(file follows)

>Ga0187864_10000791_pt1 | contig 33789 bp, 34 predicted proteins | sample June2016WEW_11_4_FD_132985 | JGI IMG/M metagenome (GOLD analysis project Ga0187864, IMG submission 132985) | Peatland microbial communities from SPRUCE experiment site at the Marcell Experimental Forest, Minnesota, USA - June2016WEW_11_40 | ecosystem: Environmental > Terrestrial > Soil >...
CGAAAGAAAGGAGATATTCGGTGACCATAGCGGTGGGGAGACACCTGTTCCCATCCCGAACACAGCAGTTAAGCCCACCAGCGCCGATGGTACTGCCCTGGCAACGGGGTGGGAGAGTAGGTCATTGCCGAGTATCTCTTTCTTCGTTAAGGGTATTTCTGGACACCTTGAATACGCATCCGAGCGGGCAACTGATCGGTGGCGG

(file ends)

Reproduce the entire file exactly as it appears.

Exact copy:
>Ga0187864_10000791_pt1 | contig 33789 bp, 34 predicted proteins | sample June2016WEW_11_4_FD_132985 | JGI IMG/M metagenome (GOLD analysis project Ga0187864, IMG submission 132985) | Peatland microbial communities from SPRUCE experiment site at the Marcell Experimental Forest, Minnesota, USA - June2016WEW_11_40 | ecosystem: Environmental > Terrestrial > Soil >...
CGAAAGAAAGGAGATATTCGGTGACCATAGCGGTGGGGAGACACCTGTTCCCATCCCGAACACAGCAGTTAAGCCCACCAGCGCCGATGGTACTGCCCTGGCAACGGGGTGGGAGAGTAGGTCATTGCCGAGTATCTCTTTCTTCGTTAAGGGTATTTCTGGACACCTTGAATACGCATCCGAGCGGGCAACTGATCGGTGGCGG